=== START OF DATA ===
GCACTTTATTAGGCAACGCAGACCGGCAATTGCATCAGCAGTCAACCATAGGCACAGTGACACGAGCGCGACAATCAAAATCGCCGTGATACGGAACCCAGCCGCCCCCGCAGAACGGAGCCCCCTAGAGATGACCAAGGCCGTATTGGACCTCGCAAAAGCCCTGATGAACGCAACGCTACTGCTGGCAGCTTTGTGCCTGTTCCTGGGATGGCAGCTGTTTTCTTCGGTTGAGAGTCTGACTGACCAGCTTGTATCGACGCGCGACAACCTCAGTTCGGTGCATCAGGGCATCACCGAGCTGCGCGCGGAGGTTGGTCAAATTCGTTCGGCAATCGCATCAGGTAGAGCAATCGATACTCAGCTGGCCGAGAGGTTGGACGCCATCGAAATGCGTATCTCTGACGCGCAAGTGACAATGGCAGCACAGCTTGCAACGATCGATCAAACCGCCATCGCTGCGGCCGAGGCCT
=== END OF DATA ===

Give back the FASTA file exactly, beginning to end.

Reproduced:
GCACTTTATTAGGCAACGCAGACCGGCAATTGCATCAGCAGTCAACCATAGGCACAGTGACACGAGCGCGACAATCAAAATCGCCGTGATACGGAACCCAGCCGCCCCCGCAGAACGGAGCCCCCTAGAGATGACCAAGGCCGTATTGGACCTCGCAAAAGCCCTGATGAACGCAACGCTACTGCTGGCAGCTTTGTGCCTGTTCCTGGGATGGCAGCTGTTTTCTTCGGTTGAGAGTCTGACTGACCAGCTTGTATCGACGCGCGACAACCTCAGTTCGGTGCATCAGGGCATCACCGAGCTGCGCGCGGAGGTTGGTCAAATTCGTTCGGCAATCGCATCAGGTAGAGCAATCGATACTCAGCTGGCCGAGAGGTTGGACGCCATCGAAATGCGTATCTCTGACGCGCAAGTGACAATGGCAGCACAGCTTGCAACGATCGATCAAACCGCCATCGCTGCGGCCGAGGCCT